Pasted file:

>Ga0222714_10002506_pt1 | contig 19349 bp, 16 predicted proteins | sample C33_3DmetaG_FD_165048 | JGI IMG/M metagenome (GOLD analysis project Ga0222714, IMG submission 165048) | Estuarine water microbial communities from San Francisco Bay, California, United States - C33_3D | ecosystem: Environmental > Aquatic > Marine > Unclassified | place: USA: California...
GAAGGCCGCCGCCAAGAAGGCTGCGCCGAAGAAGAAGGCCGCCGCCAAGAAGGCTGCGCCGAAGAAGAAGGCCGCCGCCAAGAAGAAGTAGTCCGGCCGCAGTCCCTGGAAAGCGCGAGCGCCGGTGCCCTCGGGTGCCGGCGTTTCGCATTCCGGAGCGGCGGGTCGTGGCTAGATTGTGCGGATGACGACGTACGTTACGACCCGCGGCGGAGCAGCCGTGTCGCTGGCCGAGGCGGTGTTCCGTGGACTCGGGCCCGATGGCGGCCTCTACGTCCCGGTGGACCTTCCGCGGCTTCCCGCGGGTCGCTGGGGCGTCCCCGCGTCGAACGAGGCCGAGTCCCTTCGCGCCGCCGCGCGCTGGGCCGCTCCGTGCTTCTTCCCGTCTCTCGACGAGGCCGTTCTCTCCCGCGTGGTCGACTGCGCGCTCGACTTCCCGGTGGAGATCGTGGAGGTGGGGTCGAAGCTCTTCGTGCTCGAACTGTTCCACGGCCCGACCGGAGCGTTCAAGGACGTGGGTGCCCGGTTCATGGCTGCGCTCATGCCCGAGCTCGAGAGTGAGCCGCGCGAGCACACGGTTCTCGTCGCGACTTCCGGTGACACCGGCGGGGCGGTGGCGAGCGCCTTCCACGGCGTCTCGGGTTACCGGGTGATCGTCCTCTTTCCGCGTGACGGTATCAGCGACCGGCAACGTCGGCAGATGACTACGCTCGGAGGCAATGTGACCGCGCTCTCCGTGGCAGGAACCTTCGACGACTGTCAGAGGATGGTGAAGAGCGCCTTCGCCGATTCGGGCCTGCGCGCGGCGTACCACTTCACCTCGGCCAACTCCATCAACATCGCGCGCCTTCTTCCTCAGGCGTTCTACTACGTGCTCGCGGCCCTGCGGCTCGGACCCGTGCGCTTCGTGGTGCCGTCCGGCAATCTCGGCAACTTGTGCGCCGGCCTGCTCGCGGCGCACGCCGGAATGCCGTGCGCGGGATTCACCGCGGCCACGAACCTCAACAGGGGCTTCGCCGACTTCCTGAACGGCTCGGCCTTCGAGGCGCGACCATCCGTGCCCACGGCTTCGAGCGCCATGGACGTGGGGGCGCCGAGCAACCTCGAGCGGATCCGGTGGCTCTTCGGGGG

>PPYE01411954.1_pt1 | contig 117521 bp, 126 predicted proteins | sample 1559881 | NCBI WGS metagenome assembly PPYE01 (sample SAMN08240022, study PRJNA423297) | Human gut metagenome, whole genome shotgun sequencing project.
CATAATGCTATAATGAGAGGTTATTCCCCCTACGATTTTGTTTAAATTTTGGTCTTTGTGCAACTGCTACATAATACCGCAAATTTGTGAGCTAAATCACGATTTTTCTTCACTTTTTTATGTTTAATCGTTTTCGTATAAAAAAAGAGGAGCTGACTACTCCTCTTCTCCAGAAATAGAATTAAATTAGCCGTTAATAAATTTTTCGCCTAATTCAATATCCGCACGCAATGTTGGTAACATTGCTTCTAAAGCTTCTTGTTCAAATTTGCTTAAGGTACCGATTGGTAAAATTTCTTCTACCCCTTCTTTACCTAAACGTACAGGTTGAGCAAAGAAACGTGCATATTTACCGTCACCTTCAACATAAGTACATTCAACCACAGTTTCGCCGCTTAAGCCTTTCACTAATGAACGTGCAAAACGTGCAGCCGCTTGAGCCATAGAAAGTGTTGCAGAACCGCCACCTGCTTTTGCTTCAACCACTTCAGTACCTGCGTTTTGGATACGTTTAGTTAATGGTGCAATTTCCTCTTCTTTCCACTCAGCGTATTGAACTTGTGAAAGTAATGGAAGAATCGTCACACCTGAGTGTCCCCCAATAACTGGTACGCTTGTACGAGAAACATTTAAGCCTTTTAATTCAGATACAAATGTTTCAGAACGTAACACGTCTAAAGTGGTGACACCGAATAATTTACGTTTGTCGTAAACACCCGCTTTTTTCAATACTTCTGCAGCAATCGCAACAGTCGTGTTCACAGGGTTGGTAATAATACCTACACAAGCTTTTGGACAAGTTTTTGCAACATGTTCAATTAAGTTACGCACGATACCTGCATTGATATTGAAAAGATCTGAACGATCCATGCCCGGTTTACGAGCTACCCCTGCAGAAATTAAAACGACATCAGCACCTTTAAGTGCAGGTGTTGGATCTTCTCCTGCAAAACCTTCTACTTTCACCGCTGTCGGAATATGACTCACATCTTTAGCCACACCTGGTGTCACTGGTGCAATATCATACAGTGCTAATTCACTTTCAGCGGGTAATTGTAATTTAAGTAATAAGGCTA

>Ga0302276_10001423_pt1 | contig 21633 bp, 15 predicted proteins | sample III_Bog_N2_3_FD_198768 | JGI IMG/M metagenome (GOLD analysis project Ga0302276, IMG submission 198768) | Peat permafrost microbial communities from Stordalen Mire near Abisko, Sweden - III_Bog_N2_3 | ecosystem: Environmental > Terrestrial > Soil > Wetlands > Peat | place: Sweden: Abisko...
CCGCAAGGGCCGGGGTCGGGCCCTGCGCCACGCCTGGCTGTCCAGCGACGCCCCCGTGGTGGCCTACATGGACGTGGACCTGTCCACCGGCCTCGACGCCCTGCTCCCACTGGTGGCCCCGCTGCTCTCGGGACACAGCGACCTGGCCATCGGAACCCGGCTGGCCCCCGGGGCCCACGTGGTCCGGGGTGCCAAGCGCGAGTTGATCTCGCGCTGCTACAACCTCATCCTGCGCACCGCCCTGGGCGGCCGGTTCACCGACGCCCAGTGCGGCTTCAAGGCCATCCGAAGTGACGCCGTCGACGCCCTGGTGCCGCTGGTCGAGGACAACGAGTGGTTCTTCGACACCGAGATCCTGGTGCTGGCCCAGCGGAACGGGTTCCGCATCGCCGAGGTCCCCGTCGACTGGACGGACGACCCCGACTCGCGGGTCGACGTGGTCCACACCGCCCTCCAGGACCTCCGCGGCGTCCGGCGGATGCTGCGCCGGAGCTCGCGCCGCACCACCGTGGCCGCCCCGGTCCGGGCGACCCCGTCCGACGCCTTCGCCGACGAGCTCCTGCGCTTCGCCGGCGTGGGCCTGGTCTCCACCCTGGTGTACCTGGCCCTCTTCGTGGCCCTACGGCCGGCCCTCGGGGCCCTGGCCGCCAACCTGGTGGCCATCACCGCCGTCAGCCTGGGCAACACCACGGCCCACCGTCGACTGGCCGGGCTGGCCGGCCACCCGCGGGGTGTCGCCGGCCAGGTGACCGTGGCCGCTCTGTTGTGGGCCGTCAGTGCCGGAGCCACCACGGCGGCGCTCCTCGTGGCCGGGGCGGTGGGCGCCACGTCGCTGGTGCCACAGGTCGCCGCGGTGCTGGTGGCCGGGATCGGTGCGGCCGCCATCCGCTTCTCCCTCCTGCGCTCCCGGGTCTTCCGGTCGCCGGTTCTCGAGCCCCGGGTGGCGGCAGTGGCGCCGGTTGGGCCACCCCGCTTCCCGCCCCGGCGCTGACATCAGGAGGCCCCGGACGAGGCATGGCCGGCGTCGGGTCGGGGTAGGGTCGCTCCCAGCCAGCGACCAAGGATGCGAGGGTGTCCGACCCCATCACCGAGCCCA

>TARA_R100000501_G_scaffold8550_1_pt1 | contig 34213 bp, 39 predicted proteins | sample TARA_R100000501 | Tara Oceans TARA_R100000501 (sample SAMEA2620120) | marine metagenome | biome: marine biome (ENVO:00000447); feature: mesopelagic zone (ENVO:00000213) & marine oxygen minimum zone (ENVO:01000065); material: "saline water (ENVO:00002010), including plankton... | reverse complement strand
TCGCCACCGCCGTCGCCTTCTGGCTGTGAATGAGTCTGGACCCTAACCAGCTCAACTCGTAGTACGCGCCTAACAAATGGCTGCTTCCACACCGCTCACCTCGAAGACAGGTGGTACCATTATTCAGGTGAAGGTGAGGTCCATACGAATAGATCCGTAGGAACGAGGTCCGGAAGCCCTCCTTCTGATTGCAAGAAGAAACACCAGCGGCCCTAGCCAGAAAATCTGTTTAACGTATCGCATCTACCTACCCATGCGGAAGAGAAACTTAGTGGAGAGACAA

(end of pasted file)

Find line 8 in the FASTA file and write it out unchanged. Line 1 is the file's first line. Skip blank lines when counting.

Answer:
TCGCCACCGCCGTCGCCTTCTGGCTGTGAATGAGTCTGGACCCTAACCAGCTCAACTCGTAGTACGCGCCTAACAAATGGCTGCTTCCACACCGCTCACCTCGAAGACAGGTGGTACCATTATTCAGGTGAAGGTGAGGTCCATACGAATAGATCCGTAGGAACGAGGTCCGGAAGCCCTCCTTCTGATTGCAAGAAGAAACACCAGCGGCCCTAGCCAGAAAATCTGTTTAACGTATCGCATCTACCTACCCATGCGGAAGAGAAACTTAGTGGAGAGACAA